Wood

The traditional favorite, wood has declined in popularity as cost has increased and homeowners look for lower maintenance materials. Characteristics:

— Available as clapboard or lap siding, shakes, and shingles
— Cedar and redwood are naturally decay-resistant
— Flammable; look for factory-treated with flame retardant
— Needs to be stained or painted every few years
— Damaged boards are easy to replace

 

Bevel Siding

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Bevel (also called clapboard or lap) siding is one of the oldest forms of exterior cladding used on homes. It is made by resawing a board at an angle to create two pieces that are thicker on one edge than on the other.
Pine, spruce, cypress, and Douglas fir are the favorites because of their longevity and price. Cedar and redwood are great options, as they contain natural rot resistance, but cost more.
Bevel siding is installed horizontally with the upper piece overlapping the lower. Wood siding is installed over a solid surface, such as plywood, with a moisture barrier between the two and a finishing coat (paint or stain) and caulking on the outside. All wood siding requires ongoing maintenance including painting and caulking to prevent weather damage.

Shakes & Shingles

shakes n shingles
Shakes are machine- or hand-sawn from wooden blocks called bolts. Shakes are thicker than shingles and less uniform in appearance and thickness, but they do last longer. Wood shingles are sawn for a smooth and consistent look and can be cut into an array of shapes to create visual interest. Both come from a variety of woods but most common are Western red cedar and redwood.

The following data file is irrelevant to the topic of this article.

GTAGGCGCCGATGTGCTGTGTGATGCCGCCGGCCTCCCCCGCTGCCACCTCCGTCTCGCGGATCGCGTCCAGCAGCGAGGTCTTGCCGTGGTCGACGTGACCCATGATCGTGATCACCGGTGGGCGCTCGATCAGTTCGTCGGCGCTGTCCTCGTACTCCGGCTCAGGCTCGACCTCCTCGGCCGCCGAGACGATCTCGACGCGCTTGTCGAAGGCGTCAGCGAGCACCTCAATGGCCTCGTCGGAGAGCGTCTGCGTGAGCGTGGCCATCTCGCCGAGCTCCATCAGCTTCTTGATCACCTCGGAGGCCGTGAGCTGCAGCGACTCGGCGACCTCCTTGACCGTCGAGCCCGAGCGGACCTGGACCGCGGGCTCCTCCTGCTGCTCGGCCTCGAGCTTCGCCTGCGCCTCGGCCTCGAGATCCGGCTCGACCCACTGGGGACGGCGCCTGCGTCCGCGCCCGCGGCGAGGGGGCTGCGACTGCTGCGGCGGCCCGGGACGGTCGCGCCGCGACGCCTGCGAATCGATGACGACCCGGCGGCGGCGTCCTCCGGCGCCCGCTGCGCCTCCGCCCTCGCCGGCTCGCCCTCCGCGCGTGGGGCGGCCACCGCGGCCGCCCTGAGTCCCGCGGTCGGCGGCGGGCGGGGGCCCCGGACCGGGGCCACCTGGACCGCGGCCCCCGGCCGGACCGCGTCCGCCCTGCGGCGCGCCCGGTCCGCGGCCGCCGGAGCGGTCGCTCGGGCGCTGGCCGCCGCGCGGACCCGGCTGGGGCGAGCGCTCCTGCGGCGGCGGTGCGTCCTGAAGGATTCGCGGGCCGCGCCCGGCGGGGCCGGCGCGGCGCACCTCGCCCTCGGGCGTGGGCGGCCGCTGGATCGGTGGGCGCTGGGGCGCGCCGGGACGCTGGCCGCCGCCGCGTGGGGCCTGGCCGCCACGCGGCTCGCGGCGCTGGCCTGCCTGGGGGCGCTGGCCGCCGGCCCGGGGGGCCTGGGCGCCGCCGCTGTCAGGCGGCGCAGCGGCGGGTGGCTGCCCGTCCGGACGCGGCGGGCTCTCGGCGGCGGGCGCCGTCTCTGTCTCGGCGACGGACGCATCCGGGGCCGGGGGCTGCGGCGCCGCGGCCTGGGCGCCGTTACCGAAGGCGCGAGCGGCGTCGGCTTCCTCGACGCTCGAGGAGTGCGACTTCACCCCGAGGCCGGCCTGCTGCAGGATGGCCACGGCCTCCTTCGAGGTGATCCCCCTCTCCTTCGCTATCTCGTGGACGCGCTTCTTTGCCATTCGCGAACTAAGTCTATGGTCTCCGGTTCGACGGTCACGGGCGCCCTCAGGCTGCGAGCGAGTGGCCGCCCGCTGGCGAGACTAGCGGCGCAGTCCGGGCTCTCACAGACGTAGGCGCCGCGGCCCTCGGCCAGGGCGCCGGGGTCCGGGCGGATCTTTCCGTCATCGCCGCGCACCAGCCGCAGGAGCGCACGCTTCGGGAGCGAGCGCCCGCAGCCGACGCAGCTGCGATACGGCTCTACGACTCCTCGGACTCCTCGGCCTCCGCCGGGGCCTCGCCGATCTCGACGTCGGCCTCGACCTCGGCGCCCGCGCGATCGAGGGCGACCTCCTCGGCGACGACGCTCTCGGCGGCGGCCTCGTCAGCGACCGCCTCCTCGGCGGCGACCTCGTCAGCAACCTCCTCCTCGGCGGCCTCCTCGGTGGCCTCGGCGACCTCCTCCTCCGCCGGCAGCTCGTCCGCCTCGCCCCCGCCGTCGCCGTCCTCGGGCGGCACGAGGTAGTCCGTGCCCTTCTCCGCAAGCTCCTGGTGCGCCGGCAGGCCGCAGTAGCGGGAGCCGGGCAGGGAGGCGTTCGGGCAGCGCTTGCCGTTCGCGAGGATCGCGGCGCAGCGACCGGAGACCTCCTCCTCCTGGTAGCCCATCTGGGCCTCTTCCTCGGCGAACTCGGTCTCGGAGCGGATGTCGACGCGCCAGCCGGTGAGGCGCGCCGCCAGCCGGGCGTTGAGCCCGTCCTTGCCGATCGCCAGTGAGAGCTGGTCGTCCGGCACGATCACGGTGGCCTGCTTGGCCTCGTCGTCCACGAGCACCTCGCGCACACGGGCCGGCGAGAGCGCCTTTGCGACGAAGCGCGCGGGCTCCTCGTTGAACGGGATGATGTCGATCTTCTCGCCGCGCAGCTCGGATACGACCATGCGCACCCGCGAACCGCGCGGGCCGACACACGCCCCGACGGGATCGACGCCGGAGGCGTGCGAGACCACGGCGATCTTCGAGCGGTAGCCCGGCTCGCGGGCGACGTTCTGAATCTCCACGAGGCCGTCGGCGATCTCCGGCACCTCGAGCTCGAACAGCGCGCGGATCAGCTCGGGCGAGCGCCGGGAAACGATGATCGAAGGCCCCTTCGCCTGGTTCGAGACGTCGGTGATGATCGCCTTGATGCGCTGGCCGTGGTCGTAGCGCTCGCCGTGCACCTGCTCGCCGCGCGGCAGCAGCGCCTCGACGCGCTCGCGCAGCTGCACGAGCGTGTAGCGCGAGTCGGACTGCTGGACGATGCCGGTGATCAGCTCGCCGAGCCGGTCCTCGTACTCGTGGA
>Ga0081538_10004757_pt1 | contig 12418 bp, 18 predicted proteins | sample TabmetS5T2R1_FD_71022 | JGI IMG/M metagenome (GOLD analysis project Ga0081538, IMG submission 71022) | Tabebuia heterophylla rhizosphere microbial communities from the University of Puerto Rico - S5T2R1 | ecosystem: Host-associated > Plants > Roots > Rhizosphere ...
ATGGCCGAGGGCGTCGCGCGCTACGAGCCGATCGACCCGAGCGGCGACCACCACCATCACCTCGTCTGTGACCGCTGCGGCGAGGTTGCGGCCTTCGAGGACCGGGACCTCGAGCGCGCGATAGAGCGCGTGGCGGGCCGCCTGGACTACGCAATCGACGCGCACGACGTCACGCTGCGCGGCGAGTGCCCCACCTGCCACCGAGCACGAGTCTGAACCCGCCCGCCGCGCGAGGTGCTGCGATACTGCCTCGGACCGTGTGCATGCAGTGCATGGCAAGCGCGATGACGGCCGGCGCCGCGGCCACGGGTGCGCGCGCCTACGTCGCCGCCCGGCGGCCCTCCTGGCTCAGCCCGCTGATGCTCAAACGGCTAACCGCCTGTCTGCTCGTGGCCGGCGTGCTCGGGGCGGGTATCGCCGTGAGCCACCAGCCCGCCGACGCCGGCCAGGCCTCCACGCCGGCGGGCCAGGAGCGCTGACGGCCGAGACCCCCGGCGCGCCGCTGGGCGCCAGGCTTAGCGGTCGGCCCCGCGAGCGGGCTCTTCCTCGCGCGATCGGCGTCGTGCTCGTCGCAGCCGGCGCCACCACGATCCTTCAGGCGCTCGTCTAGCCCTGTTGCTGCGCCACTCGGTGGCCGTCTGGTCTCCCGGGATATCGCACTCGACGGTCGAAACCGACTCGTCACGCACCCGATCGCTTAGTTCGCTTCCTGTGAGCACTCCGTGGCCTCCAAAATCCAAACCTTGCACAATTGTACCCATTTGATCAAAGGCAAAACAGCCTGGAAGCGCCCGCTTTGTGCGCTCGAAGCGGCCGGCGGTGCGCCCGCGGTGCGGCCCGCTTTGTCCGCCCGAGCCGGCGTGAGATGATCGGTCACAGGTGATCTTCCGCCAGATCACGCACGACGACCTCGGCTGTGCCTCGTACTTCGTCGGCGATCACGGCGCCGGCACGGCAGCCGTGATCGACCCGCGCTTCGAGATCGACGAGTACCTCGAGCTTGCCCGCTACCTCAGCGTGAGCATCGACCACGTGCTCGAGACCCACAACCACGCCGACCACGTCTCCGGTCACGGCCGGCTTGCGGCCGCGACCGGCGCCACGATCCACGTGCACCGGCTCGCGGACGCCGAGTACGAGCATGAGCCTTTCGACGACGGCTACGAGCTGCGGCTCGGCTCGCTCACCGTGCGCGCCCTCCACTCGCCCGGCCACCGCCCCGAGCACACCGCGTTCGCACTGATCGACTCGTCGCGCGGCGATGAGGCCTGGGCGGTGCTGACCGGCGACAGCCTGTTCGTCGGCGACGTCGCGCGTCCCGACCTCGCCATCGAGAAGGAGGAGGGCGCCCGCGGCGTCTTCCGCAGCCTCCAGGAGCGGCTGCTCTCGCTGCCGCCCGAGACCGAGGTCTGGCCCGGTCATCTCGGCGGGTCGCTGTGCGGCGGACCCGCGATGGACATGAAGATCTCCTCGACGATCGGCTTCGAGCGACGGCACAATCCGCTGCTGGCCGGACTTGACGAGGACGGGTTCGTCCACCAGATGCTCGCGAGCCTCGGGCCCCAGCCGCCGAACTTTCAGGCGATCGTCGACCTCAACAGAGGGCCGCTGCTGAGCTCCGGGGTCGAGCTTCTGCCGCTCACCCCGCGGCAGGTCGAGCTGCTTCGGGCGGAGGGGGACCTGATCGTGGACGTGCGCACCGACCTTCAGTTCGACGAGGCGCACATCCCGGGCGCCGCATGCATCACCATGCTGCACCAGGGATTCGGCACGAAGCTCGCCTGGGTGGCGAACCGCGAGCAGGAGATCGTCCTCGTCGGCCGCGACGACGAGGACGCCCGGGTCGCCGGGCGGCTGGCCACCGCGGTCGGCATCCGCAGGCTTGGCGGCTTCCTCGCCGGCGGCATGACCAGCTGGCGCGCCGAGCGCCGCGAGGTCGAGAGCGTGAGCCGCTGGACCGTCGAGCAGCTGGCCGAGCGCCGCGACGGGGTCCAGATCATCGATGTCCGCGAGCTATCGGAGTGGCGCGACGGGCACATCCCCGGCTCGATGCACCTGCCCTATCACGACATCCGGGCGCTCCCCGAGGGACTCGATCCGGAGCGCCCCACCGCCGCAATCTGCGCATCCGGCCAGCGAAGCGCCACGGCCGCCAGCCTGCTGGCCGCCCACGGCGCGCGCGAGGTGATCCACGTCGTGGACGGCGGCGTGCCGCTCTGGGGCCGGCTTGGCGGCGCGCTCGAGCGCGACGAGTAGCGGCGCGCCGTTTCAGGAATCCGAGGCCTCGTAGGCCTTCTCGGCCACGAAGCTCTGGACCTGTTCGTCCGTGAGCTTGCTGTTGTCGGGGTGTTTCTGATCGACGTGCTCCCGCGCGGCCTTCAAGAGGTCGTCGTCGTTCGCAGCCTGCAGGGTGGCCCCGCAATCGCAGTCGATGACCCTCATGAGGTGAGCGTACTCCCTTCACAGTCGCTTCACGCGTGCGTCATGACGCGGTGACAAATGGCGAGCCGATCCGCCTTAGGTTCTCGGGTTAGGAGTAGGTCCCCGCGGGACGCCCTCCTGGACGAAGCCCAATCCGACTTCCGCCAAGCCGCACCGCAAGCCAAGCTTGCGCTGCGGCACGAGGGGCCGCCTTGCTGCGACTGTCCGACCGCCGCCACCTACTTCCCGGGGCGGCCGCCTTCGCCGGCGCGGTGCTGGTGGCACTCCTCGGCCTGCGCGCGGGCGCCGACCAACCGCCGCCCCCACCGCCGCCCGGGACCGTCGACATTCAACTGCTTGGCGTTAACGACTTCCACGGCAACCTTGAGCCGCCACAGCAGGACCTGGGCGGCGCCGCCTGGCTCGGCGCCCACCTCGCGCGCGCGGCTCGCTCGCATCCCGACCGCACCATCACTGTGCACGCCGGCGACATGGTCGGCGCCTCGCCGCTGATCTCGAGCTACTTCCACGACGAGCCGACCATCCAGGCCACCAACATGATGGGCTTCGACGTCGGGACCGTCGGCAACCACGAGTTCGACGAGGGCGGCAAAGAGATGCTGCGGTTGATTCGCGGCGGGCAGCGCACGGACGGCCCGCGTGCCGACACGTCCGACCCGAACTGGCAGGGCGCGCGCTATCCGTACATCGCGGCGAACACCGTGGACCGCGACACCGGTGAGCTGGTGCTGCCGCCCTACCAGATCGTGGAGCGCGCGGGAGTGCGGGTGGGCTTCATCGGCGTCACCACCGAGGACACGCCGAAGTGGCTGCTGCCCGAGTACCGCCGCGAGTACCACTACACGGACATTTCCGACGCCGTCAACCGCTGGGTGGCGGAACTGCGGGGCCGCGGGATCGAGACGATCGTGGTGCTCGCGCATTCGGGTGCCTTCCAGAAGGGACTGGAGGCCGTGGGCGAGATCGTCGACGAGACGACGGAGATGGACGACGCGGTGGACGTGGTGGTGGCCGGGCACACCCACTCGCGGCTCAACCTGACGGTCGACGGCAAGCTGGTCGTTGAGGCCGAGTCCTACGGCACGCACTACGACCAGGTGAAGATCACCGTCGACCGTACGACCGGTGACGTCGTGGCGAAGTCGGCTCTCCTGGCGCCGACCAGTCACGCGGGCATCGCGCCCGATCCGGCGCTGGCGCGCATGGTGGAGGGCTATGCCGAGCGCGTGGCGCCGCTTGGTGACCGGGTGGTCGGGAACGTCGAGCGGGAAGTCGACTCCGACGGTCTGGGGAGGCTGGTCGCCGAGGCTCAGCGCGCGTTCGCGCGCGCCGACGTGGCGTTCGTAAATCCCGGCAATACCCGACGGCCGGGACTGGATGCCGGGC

Shakes and shingles are available with a fire-retardant treatment, which is a requirement in high-risk locations. They are installed over a solid surface, such as plywood, with a moisture barrier between the two and a finishing coat (paint or stain) and caulking on the outside. Shake and shingle siding require periodic maintenance including painting and caulking to prevent weather damage.

Board-and-Batten

board n batten
Board-and-batten siding is an American classic that has been used since our nation’s early days. Board-and-batten, sometimes referred to as barn siding, is a vertical design created by using wide boards, such as cedar or pine, spaced with narrower strips, the battens, covering the places where the wide boards come together. There are no standard board or batten widths or spacings, so feel free to innovate. It is possible to develop varying patterns, such as 1×3-inch battens and 1×10-inch boards alternated with 1×3-inch battens and 1×5-inch boards, to create further interest.

This siding can be installed directly over a flat surface, such as plywood, with a moisture barrier between layers. Wide boards are placed first, then battens are used to cover the spaces between the boards.

Split Logs

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Using split logs to side a home gives it a traditional mountain or forest feel. Log siding is typically made from cedar, cypress, redwood, or pine logs. The logs are dried and treated for longer a life span. Log siding can be painted or stained but is generally used in its natural state with a clear-coat sealer.

Log siding is expensive and requires more maintenance than most other types of siding. Regular treatment against insect infestation and the sealing of cracks in logs are musts to deter decay. Installation and maintenance of log siding is not unlike other forms of wood siding, but it is challenging and should be done by a professional or a knowledgeable do-it-yourselfer.

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